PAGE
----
On February 19, 2015, the Michigan Court of Appeals issued a published opinion in the matter of People v Evans Costner (Docket No. 316806). In Costner, the Court of Appeals held that an individual who is even 1 day past the 4-year or 48 month eligibility limit described under MCL 28.728c(14)(a)(ii) (the “Romeo and Juliet” provision of the Michigan Sex Offenders Registration Act “SORA”), is ineligible to obtain relief under the statute. This is a case of simply statutory rape — it involved consensual sex between teenagers. Since the age of consent in Michigan is 16, however, it was illegal for them to engage in sex.
Mr. Costner pled guilty to attempted third degree criminal sexual conduct, MCL 750.520d(1)(a). Mr. Costner’s conviction arose from a consensual act of sexual intercourse when he was 18 years old and the complainant was 14 years old. The age difference between Mr. Costner and the complainant was 4 years and 23 days. Mr. Costner was sentenced to 36 months probation under the Holmes Youthful Trainee Act “HYTA,” MCL 762.14. However, Mr. Costner violated the terms of his probation, was sentenced to 13 days in jail, and later had his HYTA status revoked by the Court due to his probation violations. As a result of the HYTA revocation, Mr. Costner was required to register as a sex offender under SORA.
Mr. Costner subsequently petitioned to be removed from the sex offender registry pursuant to MCL 28.728c(14). The trial court denied Mr. Costner’s petition, holding that since Mr. Costner was 4 years and 23 days older than the victim, Mr. Costner did not satisfy the “not more than four years older” requirement under the statute. The Michigan Court of Appeals held that the trial court was correct to deny Mr. Costner’s petition since Mr. Costner was 4 years and 23 days older than the victim.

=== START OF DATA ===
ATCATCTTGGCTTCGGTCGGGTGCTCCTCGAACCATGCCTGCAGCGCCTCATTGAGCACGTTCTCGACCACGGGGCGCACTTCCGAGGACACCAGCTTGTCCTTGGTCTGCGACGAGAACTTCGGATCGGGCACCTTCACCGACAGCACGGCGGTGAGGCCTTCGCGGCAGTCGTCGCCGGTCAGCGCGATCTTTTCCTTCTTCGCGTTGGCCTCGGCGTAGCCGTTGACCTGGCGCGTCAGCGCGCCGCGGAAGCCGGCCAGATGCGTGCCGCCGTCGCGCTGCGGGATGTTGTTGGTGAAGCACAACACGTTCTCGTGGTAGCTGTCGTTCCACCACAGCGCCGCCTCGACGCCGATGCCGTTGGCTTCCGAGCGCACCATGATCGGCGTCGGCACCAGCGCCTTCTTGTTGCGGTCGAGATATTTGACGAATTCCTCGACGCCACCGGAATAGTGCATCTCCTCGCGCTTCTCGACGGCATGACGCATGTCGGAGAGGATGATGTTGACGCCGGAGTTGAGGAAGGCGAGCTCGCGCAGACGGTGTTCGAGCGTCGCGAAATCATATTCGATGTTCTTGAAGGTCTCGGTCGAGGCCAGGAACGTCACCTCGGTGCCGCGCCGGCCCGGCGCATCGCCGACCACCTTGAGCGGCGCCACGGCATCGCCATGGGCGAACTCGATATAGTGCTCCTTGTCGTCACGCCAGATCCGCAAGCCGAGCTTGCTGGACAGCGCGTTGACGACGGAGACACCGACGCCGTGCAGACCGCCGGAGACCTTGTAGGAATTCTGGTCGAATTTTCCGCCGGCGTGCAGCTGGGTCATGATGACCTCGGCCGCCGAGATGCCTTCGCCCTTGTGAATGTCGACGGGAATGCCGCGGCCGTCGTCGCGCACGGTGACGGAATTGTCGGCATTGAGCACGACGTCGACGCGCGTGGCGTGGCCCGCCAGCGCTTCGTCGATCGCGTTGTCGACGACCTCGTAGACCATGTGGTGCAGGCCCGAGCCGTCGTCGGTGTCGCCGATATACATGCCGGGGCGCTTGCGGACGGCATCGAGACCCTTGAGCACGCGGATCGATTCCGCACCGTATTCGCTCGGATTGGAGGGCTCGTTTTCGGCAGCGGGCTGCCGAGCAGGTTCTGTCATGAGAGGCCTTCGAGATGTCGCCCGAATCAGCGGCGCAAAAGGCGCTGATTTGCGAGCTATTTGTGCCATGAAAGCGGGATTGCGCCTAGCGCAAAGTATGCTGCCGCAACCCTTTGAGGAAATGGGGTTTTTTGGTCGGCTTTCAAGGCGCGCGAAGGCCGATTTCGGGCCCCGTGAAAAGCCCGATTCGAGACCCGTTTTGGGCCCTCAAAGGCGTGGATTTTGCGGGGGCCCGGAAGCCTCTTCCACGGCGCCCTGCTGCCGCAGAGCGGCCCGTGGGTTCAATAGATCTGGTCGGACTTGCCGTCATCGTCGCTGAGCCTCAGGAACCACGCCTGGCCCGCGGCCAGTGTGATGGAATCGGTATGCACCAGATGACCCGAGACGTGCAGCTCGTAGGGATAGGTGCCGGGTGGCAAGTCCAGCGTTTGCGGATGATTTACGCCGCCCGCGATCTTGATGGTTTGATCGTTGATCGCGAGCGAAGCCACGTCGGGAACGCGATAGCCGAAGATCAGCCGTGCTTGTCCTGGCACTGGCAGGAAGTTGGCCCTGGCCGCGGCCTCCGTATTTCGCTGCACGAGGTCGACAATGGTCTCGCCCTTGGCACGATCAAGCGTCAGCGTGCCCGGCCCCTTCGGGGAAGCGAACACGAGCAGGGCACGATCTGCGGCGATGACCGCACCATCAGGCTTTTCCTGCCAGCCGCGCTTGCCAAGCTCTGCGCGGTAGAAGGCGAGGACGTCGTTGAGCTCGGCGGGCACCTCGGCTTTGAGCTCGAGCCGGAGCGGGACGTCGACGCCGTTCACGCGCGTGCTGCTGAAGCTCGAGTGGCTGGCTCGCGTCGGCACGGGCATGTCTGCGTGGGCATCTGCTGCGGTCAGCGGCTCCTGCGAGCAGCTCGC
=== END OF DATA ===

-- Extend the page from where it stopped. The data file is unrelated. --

The Court of Appeals reasoned that because MCL 28.728c(14)(a)(ii) calls for the calculation of time, rather than age, Mr. Costner’s reliance on the Court’s implementation of the “birthday rule” in People v Wookfolk, 304 Mich App 450 (2014) was misplaced. Further, the Court of Appeals reasoned that the statutory definition of a “year” under MCL 8.3j would be inconsistent with the Legislature’s intent. Thus, the Court of Appeals held that when MCL 28.728c(14)(a)(ii) inquires into whether a defendant is “not more than 4 years older” than the victim, it is using the commonly understood definition of a year as a measurement of time, and a year is commonly understood as being 12 months in duration.
The Court of Appeals opinion can be found here.
Judge Elizabeth Gleicher wrote a dissenting opinion in the case. Judge Gleicher wrote that the question as to whether Mr. Costner was “more than four years older” than the complainant when the two engaged in consensual sexual relations depends on how “years” are measured, and in Judge Gleicher’s view, the Legislature solved this dilemma by enacting MCL 8.3j, defining a year as a “calendar year.”
Following the calendar year definition of year under MCL 8.3j, Judge Gleicher writes that she would hold that because Mr. Costner was not more than four calendar years older than the complainant, Mr. Costner was improperly placed on the sex offender registry. Further, Judge Gleicher states that she would hold that the term “not more than four years older” should be construed to mean that the defendant was not more than four years older than the complainant due to the remedial purpose of the statute.
Judge Gleicher’s dissent can be found here.
At the Law Offices of Shannon Smith, we frequently represent teenagers who are accused of having sex with partners who are underage. If you or a loved one are facing charges, whether the alleged sex was consensual or not, contact our office today for a free consultation.